Monthly Archives: January 2015

yield in vala and gio concurrency

By no means, I’m an expert in vala or gio. Infact, I’m just a beginner, but I have learned something while playing with vala which I want to record (for future reference). Here I’ll explain how Gio’s async framework works and how vala uses Gio beneath the tree.

Gio Async Framework:

Better to explain with an example,

Here, I have created a new GObject class called TestGioAsync with something_to_say property. I have implemented a simple async function called test_gio_async_say.  When called, test_gio_async_say will setup GSimpleAsync object, attach another function called test_gio_async_say_idle_func into GMainLoop’s next idle iteration and return.

Once test_gio_async_say_idle_func triggered, it takes the value from something_to_say property and put it into g_simple_async_result_set_op_res_pointer as op_res (which will be picked-up later) and completes the async transaction with g_simple_async_result_complete_in_idle which will call the test_gio_async_say_cb provided in test_gio_async_say in GMainLoop’s next idle iteration.

Once test_gio_async_say_cb triggered, it will call test_gio_async_say_finish which will simply return op_res which contains the value taken from something_to_say property.

Vala Async Framework:

This is the equivalent vala example for the above C example

Vala async functions returns immediately whenever it reaches yield keyword, In this example, I have hooked this.say.callback into GMainLoop’s next idle iteration. In the next idle iteration, this.say will be called and will start execution exactly after the yield statement which will eventually trigger the anonymous lambda function provided in  this.say.begin with sentence as return value.

Once the lambda function triggered, it will call this.say.end which will return the sentence value to the lambda function.

In Vala example, this.say.callback is equivalent to test_gio_async_say_idle_func in C example.

Setup Gnome Development Environment in Archlinux

Many people who want to contribute to Gnome will go with Fedora, because it is the best suitable for gnome developer. But, Archlinux is as good as Fedora in terms of providing latest gnome libraries. Here I’ll explain how I setup my development environment in Archlinux using pacstrap, jhbuild and arch-chroot.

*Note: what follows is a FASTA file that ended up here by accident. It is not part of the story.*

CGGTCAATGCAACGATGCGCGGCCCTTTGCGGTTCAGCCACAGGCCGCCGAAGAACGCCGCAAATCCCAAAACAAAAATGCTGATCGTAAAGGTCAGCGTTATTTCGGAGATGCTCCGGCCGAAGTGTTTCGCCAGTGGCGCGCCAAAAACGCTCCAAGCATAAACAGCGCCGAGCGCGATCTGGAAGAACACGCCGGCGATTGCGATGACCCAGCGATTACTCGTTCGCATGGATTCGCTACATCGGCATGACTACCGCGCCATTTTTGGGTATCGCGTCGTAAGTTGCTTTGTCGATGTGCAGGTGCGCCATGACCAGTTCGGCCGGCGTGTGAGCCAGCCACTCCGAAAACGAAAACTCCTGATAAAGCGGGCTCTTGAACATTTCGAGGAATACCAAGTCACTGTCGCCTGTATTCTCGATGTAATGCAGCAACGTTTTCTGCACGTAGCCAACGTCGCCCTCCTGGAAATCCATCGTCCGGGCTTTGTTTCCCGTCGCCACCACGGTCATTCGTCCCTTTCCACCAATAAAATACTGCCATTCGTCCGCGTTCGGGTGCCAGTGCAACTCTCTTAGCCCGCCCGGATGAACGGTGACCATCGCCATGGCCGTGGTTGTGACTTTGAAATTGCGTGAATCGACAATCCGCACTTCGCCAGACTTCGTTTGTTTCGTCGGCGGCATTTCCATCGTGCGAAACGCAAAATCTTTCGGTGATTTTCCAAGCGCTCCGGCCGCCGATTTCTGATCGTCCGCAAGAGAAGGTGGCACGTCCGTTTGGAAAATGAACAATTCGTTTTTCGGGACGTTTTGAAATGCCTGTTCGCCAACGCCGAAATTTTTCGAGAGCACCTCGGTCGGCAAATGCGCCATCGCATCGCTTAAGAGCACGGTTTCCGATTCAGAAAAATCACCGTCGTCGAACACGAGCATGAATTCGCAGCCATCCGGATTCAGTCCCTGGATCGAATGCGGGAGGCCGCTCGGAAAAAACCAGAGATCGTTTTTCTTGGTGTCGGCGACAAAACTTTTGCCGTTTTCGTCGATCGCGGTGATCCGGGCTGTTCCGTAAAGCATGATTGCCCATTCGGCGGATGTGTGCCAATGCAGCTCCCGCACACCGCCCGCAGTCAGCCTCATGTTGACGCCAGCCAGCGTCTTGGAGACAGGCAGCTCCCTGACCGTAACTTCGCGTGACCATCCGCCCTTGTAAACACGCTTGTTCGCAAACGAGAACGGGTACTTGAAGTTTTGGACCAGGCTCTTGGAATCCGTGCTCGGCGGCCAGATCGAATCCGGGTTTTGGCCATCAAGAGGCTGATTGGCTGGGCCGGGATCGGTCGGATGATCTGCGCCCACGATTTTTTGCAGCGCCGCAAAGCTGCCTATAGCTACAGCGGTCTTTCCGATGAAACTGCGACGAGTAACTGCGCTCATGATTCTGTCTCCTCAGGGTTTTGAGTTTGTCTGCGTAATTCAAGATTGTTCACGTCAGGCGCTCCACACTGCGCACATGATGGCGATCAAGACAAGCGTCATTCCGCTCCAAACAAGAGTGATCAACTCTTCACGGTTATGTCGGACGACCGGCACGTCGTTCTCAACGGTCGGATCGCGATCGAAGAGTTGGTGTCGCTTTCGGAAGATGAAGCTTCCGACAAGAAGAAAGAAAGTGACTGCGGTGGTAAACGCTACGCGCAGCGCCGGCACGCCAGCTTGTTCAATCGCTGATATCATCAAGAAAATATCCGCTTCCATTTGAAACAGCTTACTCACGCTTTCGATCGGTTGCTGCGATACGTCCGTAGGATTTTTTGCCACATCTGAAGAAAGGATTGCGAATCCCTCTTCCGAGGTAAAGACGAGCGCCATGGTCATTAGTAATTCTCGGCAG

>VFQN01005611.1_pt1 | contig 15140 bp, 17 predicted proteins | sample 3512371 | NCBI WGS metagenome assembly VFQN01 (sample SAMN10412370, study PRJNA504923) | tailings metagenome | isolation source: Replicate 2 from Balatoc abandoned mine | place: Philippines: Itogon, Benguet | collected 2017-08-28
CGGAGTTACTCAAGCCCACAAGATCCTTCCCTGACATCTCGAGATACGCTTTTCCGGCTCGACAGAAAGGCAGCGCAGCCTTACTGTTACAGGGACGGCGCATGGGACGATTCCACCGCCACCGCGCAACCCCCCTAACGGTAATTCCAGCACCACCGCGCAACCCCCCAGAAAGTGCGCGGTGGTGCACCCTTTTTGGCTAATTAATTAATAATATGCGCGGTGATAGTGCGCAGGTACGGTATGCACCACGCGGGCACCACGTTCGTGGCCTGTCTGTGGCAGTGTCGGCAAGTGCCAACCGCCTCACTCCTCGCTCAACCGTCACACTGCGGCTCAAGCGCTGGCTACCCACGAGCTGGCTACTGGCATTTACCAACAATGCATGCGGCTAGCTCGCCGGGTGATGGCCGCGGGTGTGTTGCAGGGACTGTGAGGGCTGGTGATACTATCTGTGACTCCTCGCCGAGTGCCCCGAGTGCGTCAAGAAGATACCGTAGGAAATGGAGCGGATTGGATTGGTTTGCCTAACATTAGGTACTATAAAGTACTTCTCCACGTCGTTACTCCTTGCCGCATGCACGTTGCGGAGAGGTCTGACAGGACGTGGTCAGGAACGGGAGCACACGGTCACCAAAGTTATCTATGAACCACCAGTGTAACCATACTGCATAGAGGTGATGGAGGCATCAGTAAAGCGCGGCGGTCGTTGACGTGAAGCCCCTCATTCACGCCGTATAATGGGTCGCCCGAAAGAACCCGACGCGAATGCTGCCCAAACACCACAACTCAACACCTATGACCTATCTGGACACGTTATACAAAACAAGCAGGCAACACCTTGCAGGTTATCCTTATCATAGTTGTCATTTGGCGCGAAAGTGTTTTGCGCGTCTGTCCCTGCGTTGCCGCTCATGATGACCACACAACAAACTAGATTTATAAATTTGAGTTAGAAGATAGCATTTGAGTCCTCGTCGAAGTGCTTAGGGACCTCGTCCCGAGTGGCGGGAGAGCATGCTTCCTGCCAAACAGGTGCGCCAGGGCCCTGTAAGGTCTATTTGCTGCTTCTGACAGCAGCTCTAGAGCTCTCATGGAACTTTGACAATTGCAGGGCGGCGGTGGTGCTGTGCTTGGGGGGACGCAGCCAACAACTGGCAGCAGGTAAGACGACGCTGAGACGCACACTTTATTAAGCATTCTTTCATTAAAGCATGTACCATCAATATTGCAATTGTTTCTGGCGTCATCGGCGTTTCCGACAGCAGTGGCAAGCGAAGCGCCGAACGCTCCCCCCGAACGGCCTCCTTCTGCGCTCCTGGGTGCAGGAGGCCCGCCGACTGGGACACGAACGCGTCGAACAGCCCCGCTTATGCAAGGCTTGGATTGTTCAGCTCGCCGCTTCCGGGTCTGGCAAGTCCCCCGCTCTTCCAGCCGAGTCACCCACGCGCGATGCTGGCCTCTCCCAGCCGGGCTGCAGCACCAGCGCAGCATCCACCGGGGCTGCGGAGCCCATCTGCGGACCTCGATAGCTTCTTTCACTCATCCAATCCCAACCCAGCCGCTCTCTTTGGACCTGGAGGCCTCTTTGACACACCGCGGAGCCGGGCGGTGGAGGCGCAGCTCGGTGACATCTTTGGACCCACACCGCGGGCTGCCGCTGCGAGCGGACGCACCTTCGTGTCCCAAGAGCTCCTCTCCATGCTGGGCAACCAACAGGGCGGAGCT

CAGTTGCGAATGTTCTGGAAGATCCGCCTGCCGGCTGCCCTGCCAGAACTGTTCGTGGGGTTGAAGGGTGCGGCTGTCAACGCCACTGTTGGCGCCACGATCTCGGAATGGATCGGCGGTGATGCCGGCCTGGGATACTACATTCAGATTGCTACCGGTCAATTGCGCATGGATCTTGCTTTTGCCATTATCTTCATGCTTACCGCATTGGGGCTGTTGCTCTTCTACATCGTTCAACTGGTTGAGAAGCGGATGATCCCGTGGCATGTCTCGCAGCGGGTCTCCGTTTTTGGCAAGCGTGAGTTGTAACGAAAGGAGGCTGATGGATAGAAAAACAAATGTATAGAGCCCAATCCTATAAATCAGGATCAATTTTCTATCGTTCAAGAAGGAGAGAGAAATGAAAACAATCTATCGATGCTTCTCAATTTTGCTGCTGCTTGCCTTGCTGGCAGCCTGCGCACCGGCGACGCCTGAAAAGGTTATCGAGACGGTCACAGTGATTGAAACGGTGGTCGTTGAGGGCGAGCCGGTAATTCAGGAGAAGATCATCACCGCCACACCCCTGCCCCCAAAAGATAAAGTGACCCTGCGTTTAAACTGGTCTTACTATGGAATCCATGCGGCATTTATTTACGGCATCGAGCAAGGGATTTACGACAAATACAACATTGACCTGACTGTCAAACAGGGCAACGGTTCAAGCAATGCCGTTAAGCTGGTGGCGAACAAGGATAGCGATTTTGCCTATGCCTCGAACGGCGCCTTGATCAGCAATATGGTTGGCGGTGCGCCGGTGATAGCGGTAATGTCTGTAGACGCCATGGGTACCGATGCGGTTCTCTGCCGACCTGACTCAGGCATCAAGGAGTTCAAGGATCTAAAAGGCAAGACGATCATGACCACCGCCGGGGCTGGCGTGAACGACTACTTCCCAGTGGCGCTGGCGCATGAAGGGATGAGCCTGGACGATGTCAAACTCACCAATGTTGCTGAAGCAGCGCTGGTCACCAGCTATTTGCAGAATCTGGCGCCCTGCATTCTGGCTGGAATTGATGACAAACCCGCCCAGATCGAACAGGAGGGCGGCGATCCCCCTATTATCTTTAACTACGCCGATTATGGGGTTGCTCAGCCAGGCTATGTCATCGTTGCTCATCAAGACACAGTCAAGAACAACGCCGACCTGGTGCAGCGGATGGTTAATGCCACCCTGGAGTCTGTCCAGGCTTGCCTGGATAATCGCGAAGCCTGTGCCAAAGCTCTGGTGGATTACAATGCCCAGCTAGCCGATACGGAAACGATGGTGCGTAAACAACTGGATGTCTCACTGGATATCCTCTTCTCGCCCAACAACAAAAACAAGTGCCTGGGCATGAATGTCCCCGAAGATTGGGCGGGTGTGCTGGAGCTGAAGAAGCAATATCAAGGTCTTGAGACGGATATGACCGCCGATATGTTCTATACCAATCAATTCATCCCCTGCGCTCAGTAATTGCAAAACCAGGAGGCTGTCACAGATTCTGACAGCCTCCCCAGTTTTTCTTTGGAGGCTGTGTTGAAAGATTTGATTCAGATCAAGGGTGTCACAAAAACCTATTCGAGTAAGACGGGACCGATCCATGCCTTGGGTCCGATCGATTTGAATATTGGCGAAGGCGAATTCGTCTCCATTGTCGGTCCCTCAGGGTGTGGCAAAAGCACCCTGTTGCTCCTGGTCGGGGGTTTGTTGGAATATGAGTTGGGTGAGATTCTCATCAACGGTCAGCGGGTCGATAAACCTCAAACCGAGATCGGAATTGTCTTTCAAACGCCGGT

Setup Base

In your home directory, create a folder for gnome and install archlinux packages

$ mkdir -p ~/Devel/gnome/runtime
$ cd ~/Devel/gnome
$ su
# pacstrap -d runtime base base-devel
# chown -R <username>:<groupname> runtime
# exit
$

Here, <username>:<groupname> must be your username and groupname to make sure you are able to modify the files inside ~/Devel/gnome/runtime without any issues. The above steps will install Archlinux base packages. Now, we need to install jhbuild,

Jhbuild

$ cd ~/Devel/gnome/checkout
$ git clone git://git.gnome.org/jhbuild
$ cd jhbuild
$ PYTHON=/usr/bin/python2 ./autogen.sh --prefix="${HOME}/Devel/gnome/runtime/usr"
$ make install

done, next step is to configure jhbuild to setup the paths properly, to do this, we need to copy the sample jhbuildrc file from jhbuild source directory to ~/.config directory and edit that file,

$ cp ~/Devel/gnome/checkout/jhbuild/examples/sample.jhbuildrc ~/.config/jhbuildrc

Here is my .jhbuildrc modifications

# -*- mode: python -*-
--- /home/mohan/Devel/gnome/checkout/jhbuild/examples/sample.jhbuildrc   2015-01-17 11:38:40.055187155 +0800
+++ /home/mohan/.config/jhbuildrc       2015-01-06 09:07:34.493161676 +0800
@@ -10,22 +10,25 @@
 # jhbuild/defaults.jhbuildrc, but can be any file in the modulesets directory
 # or a URL of a module set file on a web server.
 # moduleset = 'gnome-apps-3.12'
-#
+moduleset = 'gnome-world'
+
 # A list of the modules to build.  Defaults to the GNOME core and tested apps.
 # modules = [ 'meta-gnome-core', 'meta-gnome-apps-tested' ]
 
 # Or to build the old GNOME 2.32:
 # moduleset = 'gnome2/gnome-2.32'
 # modules = ['meta-gnome-desktop']
+modules = ['gjs', 'farstream', 'gnome-online-accounts', 'polari', 'gnome-shell', 'glade', 'gnome-builder']
 
 # what directory should the source be checked out to?
-checkoutroot = '~/jhbuild/checkout'
+checkoutroot = '~/Devel/gnome/checkout'
 
 # the prefix to configure/install modules to (must have write access)
-prefix = '~/jhbuild/install'
+prefix = '~/Devel/gnome/runtime/usr'
 
 # custom CFLAGS / environment pieces for the build
 # os.environ['CFLAGS'] = '-Wall -g -O0'
+os.environ['PYTHON'] = '/usr/bin/python2'